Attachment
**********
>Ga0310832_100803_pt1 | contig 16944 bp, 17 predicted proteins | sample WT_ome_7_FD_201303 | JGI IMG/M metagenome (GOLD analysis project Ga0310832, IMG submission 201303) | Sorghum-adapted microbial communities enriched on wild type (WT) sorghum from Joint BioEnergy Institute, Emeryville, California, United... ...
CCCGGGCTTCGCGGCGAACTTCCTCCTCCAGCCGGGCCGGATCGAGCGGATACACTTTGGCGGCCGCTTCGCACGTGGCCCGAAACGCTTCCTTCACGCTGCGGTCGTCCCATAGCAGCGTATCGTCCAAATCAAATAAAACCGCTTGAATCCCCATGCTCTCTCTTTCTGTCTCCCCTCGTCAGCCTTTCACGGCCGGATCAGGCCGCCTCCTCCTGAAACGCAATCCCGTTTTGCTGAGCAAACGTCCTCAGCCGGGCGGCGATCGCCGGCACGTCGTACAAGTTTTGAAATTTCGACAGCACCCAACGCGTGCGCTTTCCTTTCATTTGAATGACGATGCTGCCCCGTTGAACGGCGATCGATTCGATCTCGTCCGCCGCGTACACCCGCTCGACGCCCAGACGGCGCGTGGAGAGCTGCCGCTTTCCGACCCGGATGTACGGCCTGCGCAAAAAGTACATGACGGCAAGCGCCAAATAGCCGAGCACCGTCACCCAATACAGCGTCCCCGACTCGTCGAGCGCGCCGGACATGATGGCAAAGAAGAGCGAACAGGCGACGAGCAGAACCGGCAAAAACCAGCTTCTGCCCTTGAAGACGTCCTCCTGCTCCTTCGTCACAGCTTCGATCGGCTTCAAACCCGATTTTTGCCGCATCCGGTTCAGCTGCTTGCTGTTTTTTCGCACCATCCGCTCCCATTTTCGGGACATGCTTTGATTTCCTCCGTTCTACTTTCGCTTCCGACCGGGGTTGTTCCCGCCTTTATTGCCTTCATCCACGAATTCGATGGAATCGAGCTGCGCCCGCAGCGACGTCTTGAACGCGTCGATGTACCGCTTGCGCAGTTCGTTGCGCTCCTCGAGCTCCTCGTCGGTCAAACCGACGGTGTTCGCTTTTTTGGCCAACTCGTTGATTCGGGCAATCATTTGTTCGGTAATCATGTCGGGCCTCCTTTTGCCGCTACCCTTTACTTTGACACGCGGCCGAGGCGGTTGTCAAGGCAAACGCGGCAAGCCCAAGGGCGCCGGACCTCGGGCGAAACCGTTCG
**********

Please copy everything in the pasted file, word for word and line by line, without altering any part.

>Ga0310832_100803_pt1 | contig 16944 bp, 17 predicted proteins | sample WT_ome_7_FD_201303 | JGI IMG/M metagenome (GOLD analysis project Ga0310832, IMG submission 201303) | Sorghum-adapted microbial communities enriched on wild type (WT) sorghum from Joint BioEnergy Institute, Emeryville, California, United... ...
CCCGGGCTTCGCGGCGAACTTCCTCCTCCAGCCGGGCCGGATCGAGCGGATACACTTTGGCGGCCGCTTCGCACGTGGCCCGAAACGCTTCCTTCACGCTGCGGTCGTCCCATAGCAGCGTATCGTCCAAATCAAATAAAACCGCTTGAATCCCCATGCTCTCTCTTTCTGTCTCCCCTCGTCAGCCTTTCACGGCCGGATCAGGCCGCCTCCTCCTGAAACGCAATCCCGTTTTGCTGAGCAAACGTCCTCAGCCGGGCGGCGATCGCCGGCACGTCGTACAAGTTTTGAAATTTCGACAGCACCCAACGCGTGCGCTTTCCTTTCATTTGAATGACGATGCTGCCCCGTTGAACGGCGATCGATTCGATCTCGTCCGCCGCGTACACCCGCTCGACGCCCAGACGGCGCGTGGAGAGCTGCCGCTTTCCGACCCGGATGTACGGCCTGCGCAAAAAGTACATGACGGCAAGCGCCAAATAGCCGAGCACCGTCACCCAATACAGCGTCCCCGACTCGTCGAGCGCGCCGGACATGATGGCAAAGAAGAGCGAACAGGCGACGAGCAGAACCGGCAAAAACCAGCTTCTGCCCTTGAAGACGTCCTCCTGCTCCTTCGTCACAGCTTCGATCGGCTTCAAACCCGATTTTTGCCGCATCCGGTTCAGCTGCTTGCTGTTTTTTCGCACCATCCGCTCCCATTTTCGGGACATGCTTTGATTTCCTCCGTTCTACTTTCGCTTCCGACCGGGGTTGTTCCCGCCTTTATTGCCTTCATCCACGAATTCGATGGAATCGAGCTGCGCCCGCAGCGACGTCTTGAACGCGTCGATGTACCGCTTGCGCAGTTCGTTGCGCTCCTCGAGCTCCTCGTCGGTCAAACCGACGGTGTTCGCTTTTTTGGCCAACTCGTTGATTCGGGCAATCATTTGTTCGGTAATCATGTCGGGCCTCCTTTTGCCGCTACCCTTTACTTTGACACGCGGCCGAGGCGGTTGTCAAGGCAAACGCGGCAAGCCCAAGGGCGCCGGACCTCGGGCGAAACCGTTCG